IDataReader.GetOrdinal return -1 instead of exception

Topics: Data Access Application Block
Apr 25, 2011 at 3:31 PM
Edited Apr 25, 2011 at 3:36 PM

Is there any way that GetOrdinal can return -1 instead of throwing an exception when a field is not found in the IDataReader?

It wouldn't change functionality, as when you go to use the returned value, it will throw an exception.  But it would allow more intelligent handling of when a field is not found without the huge performance penalty of an exception.

Below is what I have:

    <System.Runtime.CompilerServices.Extension()> _
    Public Function ContainsFieldName(dataReader As IDataReader, fieldName As String) As Boolean
        For Index As Integer = 0 To dataReader.FieldCount - 1
            If UCase(fieldName) = UCase(dataReader.GetName(Index)) Then
                Return True
            End If

        Return False
    End Function

Here is what I would have:


    <System.Runtime.CompilerServices.Extension()> _
    Public Function ContainsFieldName(dataReader As IDataReader, fieldName As String) As Boolean
        Return dataReader.GetOrdinal(fieldName) <> -1
    End Function

And the above wouldn't really be needed, since I could just test against -1. Just seems a little stupid on SqlDataReader's part to throw an exception, too.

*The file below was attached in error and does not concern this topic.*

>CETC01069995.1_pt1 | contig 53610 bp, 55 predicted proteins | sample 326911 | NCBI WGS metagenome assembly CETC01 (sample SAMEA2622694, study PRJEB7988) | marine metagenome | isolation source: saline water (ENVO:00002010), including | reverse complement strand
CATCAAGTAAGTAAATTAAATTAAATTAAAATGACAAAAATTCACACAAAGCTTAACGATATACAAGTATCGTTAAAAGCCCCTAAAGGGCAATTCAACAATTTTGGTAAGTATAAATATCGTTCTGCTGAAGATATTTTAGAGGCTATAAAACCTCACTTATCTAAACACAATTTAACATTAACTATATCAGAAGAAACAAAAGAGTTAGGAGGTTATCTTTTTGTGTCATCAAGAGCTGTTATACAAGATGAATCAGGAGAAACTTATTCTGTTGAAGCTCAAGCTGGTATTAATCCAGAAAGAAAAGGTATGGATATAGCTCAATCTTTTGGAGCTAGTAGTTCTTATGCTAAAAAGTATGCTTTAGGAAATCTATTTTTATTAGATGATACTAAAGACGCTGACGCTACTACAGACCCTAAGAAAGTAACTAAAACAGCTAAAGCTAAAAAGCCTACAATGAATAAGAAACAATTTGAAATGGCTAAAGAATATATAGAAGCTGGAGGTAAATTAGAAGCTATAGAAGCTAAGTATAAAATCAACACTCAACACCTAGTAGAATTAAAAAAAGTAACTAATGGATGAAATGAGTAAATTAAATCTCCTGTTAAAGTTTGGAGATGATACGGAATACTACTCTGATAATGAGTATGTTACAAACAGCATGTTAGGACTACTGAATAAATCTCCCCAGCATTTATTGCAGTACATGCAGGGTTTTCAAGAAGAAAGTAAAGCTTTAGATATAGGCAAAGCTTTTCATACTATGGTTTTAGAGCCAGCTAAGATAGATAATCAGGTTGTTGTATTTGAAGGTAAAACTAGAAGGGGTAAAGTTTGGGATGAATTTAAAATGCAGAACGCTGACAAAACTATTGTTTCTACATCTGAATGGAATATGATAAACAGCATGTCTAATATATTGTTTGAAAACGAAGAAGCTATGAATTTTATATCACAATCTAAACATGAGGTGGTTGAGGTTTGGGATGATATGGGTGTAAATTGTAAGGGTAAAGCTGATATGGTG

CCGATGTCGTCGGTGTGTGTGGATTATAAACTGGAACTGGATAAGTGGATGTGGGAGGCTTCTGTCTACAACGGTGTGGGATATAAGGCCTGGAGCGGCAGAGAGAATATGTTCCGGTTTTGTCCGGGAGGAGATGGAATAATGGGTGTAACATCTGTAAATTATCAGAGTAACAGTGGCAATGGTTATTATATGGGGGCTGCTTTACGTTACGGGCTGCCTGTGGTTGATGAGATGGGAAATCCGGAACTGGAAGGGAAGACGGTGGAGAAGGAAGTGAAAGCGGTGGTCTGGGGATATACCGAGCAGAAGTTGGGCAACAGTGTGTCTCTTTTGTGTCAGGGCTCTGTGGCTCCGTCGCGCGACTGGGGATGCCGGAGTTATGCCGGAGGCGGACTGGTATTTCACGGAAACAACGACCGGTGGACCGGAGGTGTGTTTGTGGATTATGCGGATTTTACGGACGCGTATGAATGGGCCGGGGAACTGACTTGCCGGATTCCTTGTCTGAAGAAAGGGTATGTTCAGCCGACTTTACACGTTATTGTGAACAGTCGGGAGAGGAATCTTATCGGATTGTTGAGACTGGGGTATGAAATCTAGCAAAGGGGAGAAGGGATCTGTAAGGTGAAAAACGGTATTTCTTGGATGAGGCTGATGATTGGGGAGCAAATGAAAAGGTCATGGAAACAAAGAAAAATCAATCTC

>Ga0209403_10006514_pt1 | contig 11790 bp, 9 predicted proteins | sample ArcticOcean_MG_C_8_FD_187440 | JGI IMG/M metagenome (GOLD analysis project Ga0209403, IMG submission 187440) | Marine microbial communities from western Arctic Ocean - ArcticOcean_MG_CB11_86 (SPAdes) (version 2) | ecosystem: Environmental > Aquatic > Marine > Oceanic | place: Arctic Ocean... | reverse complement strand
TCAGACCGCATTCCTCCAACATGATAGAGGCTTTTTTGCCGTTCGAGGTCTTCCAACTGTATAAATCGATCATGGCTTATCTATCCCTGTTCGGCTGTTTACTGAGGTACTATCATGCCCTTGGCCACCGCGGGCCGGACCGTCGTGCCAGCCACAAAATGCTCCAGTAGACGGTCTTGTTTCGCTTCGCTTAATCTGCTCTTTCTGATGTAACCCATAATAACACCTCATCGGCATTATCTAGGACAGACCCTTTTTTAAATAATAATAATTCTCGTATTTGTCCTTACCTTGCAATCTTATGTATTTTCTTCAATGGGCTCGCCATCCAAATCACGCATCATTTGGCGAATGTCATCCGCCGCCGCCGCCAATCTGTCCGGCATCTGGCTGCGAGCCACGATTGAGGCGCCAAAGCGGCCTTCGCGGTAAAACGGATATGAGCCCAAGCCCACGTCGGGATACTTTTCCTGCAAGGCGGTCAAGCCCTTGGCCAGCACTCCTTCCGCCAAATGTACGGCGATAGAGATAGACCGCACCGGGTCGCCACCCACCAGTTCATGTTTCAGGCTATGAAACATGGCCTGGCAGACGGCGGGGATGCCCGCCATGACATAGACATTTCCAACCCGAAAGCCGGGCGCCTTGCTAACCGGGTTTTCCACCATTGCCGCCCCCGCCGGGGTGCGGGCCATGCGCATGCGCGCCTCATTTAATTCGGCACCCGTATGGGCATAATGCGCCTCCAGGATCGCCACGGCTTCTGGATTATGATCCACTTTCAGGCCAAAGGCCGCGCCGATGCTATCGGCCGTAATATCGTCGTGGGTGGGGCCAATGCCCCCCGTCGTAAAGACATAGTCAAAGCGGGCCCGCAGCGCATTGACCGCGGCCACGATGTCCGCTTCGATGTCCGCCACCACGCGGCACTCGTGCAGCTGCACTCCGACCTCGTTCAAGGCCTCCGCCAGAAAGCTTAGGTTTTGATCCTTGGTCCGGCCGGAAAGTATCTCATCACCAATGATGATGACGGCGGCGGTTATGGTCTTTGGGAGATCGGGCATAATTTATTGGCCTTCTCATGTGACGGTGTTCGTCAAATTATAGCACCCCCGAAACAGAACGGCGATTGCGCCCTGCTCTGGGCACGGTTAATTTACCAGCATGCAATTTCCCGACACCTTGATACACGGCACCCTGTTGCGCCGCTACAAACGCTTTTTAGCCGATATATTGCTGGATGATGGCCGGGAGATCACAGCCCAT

Otherwise, I would be interested in a new function called Contains(FieldName) and IndexOf(FieldName). This is the consistency with collections I am looking for.
Apr 26, 2011 at 2:38 AM


I believe your question is something not specific to Enterprise Library since its more of a DataReader behavior. I recommend to ask this question on other forums to get a better answer.


Noel Angelo Bolasoc
Global Technologies and Solutions
Avanade, Inc.

Apr 29, 2011 at 8:32 PM

IDataReader is specific to Enterprise Library, but I see that it does mimic the SqlDataReader behavior.  So you're probably right.  I was hoping that Enterprise Library would have more functionality rather than reduced functionality compared to built-in functions.

If I asked another question, what is the advantage to using Enterprise Library Data Blocks rather than directly using .Net's ADO Sql methods like SqlConnection and SqlCommand?  I know both do connection pooling, but is Enterprise Library's connection pooling better?  Or is there any other advantages?

If this question doesn't get answered, no problem.  I would rather not open and track a second question.  But any information would be nice (couldn't find any specifics searching the web).

May 1, 2011 at 1:20 AM

System.Data.IDataReader is in no way specific to Enterprise Library. It's the base interface that all data readers implement, and is one of the foundations of how the .NET framework lets you abstract across different databases.

As far as the advantages of the data access blocks over raw ADO.NET? Simplification. Using the data block, you can call a stored procedure in one line of code, and be assured that the connection is properly opened and closed without having to do it yourself. Entlib itself does connection management, but it doesn't do any separate connection pooling, it just depends on what the ADO.NET provider is doing itself.

In general, I find using the DAAB easier than using raw ADO.NET because the reduction in the amount of boilerplate junk I need to write.